September 21st, 2011  |  Filed under Environment

MOOP MAP LIVE: How the Map is Made

September 21st, 2011  |  Filed under Environment

Hey there sports fans, MOOP maniacs and line sweepers! The Hun here, reporting from Gerlach where the DPW Playa Restoration team is off and running. We’re all getting excited to find out how Black Rock City did on the 2011 MOOP Map — but before the scores start coming in, let’s talk about how they’re set.

What is MOOP?

This is MOOP.

MOOP  1. (noun)
An acronym for Matter Out Of Place, meaning any thing or impact not native to the immediate environment, especially as it applies to the citizens of Black Rock City and the greater Burning Man community in regards to the founding principle of Leave No Trace.

  1. Examples: trash, bottles, cans, cigarette butts, fireworks, glow sticks, bottle caps, but can also be in the form of debris from camp fires, wood, plastic, metal, glass, and plants.
  2. Sentence: “I’m glad that everyone had a wonderful time but your camp sure did leave a whole lot of moop behind!”
  3. Moop can also be a condition not natural to the environment: burn scars, grey water, and dunes.

This oil spill is also MOOP.

The MOOP Line Sweep

The main body of the Restoration team sweeps across the city grid in a line, a tactic we call Line Sweeps. Each team member is armed with a MOOP bucket and a grabby stick for picking up trash, so they can collect MOOP without stopping. But when they arrive in a zone that has more MOOP than usual, they start to slo-o-o-o-ow down.

When it’s stop-and-go, that means the Playa Restoration team is in a Yellow Zone. But they’re still moving, until they hit a Red Spot. Red Spots and Red Zones stop the line in its tracks. Suddenly, our brave team members are on their hands and knees, digging a million tiny shards of glass out of the dirt.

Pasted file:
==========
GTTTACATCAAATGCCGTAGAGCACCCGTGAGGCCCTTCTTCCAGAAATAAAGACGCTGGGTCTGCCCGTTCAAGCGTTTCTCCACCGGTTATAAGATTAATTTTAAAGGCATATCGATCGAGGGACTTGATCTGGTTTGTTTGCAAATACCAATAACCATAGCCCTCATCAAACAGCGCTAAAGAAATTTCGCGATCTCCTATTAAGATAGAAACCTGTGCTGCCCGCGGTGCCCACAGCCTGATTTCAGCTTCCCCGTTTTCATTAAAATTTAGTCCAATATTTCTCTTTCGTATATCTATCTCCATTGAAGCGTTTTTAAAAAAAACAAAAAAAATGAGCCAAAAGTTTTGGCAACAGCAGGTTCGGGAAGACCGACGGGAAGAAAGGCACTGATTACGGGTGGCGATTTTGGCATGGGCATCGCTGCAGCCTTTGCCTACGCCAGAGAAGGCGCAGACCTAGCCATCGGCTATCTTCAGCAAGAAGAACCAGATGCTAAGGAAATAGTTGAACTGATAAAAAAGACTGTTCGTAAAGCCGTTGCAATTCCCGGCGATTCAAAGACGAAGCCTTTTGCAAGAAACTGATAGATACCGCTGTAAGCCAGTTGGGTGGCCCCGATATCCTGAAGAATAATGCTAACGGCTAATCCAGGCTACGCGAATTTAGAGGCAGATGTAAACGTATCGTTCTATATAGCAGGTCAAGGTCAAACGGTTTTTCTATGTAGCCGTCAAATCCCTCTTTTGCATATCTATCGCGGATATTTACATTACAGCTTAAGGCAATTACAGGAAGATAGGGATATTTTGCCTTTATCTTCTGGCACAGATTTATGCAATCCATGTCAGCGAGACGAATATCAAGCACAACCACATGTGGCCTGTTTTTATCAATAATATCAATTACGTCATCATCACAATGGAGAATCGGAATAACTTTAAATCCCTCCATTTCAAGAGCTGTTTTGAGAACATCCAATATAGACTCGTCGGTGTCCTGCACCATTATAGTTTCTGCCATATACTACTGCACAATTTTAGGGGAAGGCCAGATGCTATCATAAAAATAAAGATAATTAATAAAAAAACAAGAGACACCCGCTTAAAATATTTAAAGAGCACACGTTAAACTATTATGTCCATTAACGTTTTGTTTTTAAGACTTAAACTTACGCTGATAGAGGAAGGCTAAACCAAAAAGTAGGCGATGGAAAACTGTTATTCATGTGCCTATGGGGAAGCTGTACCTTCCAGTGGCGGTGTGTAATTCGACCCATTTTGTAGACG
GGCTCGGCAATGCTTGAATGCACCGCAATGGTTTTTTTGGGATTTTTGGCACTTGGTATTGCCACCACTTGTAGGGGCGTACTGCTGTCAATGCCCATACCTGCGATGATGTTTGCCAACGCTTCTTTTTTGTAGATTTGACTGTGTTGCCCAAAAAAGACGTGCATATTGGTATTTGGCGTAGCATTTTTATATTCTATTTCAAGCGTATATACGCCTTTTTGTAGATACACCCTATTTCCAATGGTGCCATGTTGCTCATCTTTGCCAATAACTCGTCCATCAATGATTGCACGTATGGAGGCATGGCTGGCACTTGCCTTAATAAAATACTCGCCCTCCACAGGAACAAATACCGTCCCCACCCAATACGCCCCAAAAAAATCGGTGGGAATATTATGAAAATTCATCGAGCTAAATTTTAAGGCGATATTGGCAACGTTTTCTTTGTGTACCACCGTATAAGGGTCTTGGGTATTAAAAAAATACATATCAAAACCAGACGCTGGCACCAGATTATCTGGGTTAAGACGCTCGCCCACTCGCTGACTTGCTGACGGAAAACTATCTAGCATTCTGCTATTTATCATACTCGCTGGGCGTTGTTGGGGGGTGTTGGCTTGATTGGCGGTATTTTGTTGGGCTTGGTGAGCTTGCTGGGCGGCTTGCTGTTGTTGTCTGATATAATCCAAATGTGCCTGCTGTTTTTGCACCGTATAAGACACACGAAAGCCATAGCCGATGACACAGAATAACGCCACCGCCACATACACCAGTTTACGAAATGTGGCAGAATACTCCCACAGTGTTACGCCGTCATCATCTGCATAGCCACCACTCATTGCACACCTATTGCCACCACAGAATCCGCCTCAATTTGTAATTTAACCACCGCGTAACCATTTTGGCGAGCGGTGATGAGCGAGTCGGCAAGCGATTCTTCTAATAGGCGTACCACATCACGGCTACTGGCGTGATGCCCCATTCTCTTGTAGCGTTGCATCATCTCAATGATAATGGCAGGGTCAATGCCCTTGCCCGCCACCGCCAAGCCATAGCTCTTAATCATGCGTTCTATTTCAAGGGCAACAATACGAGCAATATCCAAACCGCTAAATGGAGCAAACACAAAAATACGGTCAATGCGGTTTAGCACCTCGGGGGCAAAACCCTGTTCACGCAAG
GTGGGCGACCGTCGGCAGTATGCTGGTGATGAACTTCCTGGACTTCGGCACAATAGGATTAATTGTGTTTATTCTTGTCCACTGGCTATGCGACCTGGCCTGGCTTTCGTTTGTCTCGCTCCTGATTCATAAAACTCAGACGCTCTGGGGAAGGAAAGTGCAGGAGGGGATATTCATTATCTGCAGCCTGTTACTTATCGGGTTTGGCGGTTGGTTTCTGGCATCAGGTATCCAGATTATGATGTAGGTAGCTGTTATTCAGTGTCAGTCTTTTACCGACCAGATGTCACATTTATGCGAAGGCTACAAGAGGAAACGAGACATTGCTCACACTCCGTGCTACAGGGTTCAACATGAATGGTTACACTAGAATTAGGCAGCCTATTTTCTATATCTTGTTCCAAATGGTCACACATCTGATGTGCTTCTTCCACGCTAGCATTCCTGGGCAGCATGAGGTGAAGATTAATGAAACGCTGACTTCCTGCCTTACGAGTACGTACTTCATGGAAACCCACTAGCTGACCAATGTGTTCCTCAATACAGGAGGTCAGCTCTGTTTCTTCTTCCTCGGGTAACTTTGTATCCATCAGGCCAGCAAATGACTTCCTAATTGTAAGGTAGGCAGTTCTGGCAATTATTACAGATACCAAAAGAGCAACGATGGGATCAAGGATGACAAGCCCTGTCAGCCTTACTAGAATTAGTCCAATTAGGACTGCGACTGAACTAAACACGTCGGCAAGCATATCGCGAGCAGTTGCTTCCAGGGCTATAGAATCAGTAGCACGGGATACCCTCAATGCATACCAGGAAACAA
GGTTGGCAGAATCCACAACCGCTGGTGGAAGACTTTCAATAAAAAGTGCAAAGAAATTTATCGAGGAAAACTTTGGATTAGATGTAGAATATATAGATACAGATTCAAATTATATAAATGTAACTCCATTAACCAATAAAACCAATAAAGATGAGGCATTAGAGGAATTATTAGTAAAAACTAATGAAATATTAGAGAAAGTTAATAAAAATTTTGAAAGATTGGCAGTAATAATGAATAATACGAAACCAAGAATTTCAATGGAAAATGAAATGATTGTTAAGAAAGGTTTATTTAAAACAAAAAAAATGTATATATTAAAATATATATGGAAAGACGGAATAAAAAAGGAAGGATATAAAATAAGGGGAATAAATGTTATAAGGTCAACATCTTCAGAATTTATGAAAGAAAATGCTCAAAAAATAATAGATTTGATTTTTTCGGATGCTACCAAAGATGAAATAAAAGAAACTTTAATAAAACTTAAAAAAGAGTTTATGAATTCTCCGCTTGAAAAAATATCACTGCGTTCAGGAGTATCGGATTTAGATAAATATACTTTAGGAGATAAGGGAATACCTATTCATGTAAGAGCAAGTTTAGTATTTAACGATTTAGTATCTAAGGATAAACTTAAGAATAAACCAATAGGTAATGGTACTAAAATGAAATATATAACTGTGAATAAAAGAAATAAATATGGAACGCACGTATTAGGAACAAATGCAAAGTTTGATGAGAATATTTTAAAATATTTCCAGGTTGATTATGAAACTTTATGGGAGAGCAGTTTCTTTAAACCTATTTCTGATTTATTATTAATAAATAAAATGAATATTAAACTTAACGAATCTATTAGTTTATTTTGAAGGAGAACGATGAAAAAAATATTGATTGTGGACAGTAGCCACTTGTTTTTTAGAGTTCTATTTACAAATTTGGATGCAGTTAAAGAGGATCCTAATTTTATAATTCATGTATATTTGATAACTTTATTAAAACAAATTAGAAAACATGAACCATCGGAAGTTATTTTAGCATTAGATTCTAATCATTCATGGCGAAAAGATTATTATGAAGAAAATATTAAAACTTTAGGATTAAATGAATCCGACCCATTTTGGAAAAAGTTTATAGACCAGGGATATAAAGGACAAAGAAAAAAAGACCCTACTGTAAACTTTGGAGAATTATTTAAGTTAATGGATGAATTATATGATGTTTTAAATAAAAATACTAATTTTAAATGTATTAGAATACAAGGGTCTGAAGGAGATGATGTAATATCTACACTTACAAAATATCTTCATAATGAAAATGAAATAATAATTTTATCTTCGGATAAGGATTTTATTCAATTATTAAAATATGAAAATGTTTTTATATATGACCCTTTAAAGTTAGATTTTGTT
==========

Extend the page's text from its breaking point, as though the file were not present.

Here’s what a green area looks like:

For another way to look at it, here’s a detail from last year’s MOOP Map:

MOOP and the Map

As the front line marches across the city grid, two Scribes follow behind, noting its pace. They give each block a general score, based on how fast the team is moving. Scribes also take note of any “hot spots” — piles of wood chips, burn scars and other problem areas. They take photos of these spots, and collect the GPS coordinates. Hot spots will later be cleaned up by another team, the Special Forces — but we’ll go into that later.

At the end of each day, the Line Bosses and Scribes meet with the Playa Restoration team leader. They mark a giant map of the city with green, yellow and red markers. They talk about the hot spots with Special Forces members. When it’s all complete, the data will be painstakingly transcribed to the digital map you know and love.

Speaking of that map… We’ve got the first set of results now, and we’re getting ready to release ‘em. The Line Sweeps started on the back streets of the city, but soon moved up to the front streets. Did you camp on Liminal and party on Esplanade? Get ready to find out how you did, MOOP wise.

Tune in tomorrow to cheer on your neighbors and your DPW Playa Restoration team! ‘Til then, this is The Hun signing off.


12 Responses to “MOOP MAP LIVE: How the Map is Made”

  1. lemur Says:

    we always know someone is out there doing this.. it is good to see it in ‘realtime’

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  2. Quiet Earp Says:

    Hi. Cool video of the line sweep. It is nice to see the line immortalized on the internet. Teamwork. Line Up!!

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  3. Witchy Says: